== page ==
Judge in Olmert Appeal: ‘Why Should He Get Discount?’

Supreme Court Justice Hendel questions former prime minister’s request for concurrent sentences.

Former Israeli Prime Minister Ehud Olmert in the Supreme Court during deliberations on the Holyland case, on December 29, 2015.
Emil Salman

The Supreme Court held a hearing Tuesday to discuss former Prime Minister Ehud Olmert’s appeal of his verdict and sentence in the Morris Talansky case, in which he was convicted of aggravated fraud.

Olmert’s attorney asked the justices, even if they reject his appeal regarding the verdict, to allow his sentence to be served concurrently with the 18-month sentence he received in the Holyland affair. Justice Neal Hendel expressed surprise at the request for concurrent sentences, asking: “Why should he get some sort of discount? He was guilty of two separate transgressions.”

At the hearing Olmert turned to the judges and said: “It’s no secret that I’m subjectively feeling that I, my five children, my wife and 11 grandchildren are being persecuted. When I was first interrogated, under conditions set by the prosecution and against my consent, I felt that I was being repeatedly attacked by a machine that hurls tennis balls rapidly during a training session. I’ve felt this way for 10 years. I don’t know what is legally defined as delay of justice. I can tell you it’s not easy. I can hardly describe the emotional costs.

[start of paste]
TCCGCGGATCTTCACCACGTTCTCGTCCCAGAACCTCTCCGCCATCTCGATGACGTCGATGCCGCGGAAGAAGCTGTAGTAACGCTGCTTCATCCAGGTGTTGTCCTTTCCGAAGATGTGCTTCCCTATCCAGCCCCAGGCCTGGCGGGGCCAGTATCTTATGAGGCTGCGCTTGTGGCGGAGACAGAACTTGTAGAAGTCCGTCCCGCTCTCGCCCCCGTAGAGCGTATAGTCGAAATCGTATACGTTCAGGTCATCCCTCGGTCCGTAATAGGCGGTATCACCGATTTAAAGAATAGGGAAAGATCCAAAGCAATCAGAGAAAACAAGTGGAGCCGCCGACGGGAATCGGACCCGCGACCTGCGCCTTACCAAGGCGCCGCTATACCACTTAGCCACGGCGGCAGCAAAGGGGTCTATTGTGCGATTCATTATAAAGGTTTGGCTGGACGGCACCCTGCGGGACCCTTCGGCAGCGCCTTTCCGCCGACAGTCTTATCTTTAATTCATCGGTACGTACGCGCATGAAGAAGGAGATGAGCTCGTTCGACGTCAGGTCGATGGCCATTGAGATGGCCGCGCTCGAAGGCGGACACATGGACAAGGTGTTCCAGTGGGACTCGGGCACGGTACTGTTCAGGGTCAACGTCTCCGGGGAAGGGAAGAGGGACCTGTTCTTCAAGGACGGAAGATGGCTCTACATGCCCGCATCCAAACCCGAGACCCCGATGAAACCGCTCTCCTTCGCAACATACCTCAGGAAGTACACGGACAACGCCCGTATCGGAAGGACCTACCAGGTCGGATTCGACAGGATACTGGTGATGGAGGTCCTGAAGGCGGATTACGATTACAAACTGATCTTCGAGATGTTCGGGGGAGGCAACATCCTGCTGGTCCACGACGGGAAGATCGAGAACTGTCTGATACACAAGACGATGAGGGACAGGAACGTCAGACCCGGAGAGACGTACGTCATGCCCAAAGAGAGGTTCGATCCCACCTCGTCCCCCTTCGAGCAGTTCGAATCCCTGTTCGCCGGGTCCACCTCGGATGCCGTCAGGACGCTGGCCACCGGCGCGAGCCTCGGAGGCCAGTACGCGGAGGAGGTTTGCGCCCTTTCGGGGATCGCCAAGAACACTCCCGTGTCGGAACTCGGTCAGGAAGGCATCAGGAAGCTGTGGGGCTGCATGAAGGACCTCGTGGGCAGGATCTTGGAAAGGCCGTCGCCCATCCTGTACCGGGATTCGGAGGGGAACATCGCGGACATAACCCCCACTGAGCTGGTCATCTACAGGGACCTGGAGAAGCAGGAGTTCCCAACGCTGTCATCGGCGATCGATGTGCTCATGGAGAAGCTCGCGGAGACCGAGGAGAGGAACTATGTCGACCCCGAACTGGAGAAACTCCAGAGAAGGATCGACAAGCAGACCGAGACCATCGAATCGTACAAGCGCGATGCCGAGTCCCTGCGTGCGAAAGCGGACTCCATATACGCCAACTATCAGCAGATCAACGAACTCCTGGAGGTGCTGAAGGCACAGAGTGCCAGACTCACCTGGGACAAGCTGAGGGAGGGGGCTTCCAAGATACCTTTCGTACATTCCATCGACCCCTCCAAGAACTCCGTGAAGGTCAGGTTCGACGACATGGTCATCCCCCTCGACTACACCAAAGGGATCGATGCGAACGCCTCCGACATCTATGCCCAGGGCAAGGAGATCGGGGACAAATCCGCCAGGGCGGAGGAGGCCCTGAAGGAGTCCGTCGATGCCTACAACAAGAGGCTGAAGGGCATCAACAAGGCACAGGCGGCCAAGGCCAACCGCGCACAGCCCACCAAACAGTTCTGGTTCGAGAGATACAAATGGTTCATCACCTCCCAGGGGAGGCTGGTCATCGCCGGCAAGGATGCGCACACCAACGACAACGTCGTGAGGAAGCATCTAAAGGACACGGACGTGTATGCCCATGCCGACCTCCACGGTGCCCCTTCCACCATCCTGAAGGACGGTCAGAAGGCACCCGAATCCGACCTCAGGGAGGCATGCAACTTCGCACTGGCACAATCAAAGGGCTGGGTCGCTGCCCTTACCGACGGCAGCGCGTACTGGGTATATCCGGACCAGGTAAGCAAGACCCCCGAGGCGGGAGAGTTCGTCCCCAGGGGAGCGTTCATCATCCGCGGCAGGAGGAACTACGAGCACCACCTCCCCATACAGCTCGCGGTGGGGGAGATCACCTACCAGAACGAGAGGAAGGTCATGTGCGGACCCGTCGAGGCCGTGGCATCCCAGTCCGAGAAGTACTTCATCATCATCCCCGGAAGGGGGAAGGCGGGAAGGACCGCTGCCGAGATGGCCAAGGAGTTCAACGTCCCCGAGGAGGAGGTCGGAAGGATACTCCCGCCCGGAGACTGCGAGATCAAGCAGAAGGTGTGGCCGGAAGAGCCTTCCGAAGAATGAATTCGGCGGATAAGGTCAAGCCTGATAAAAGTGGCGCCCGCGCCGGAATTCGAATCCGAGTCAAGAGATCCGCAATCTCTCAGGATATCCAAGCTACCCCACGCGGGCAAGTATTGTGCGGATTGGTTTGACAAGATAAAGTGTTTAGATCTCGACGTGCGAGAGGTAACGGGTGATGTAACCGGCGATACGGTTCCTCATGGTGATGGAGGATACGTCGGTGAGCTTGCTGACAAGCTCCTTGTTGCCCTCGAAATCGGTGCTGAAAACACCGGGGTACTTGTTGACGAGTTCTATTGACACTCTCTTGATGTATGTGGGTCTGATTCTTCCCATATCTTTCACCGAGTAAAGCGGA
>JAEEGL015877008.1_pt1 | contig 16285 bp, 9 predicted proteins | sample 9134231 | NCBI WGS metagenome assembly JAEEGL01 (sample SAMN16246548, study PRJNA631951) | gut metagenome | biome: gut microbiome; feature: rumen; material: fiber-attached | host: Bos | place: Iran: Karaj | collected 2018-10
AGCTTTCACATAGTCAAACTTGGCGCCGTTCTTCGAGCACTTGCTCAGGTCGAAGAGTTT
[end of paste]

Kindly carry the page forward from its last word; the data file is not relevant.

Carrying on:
“I’m not arguing or appealing now, not in relation to things that were said by the prosecution and certainly not by the court, which I’ve respected my entire life and in all my roles, but I am speaking of only one thing: how in all this complexity one weighs the human, the personal aspect, and for this let what the prosecutor said in her decency suffice.”

At the beginning of his statement the former prime minister said: “I only want to speak about the penalty I want to mention the many years of service in which I was not personally enriched. I devoted days and nights to assisting individuals, groups and institutions, in matters that affect our quality of life and which benefited many people, some of whom testified in court. It’s been said that whoever saves but one soul is like a person who saves an entire world.”

Olmert was convicted in the Talansky case in March 2015, after the Supreme Court allowed state prosecutors, in an exceptional ruling, to return the case to a renewed hearing at the Jerusalem District Court, following the submission of new evidence which included tapings and diaries provided by Olmert’s former bureau chief Shula Zaken. In light of this new evidence the court changed its verdict and convicted Olmert of fraud, fraudulently obtaining benefits and breach of trust, carried out by giving Zaken salary supplements worth tens of thousands of dollars taken from a secret cash fund that was kept by Olmert’s friend attorney Uri Messer and not reported to the state comptroller as required.

In the initial trial Olmert was acquitted. The judges ruled then, in the absence of Zaken’s evidence, that it was not proven that this money was used for Olmert’s private needs and not for political ones.

Olmert’s attorney Eyal Rozovsky said at the second trial that Zaken’s evidence was inadmissible. “The judges said that she was a proven liar but that this did not invalidate the evidence. How can the behavior of someone who taped and deleted and lied during the entire trial not be important?” asked Rozovsky.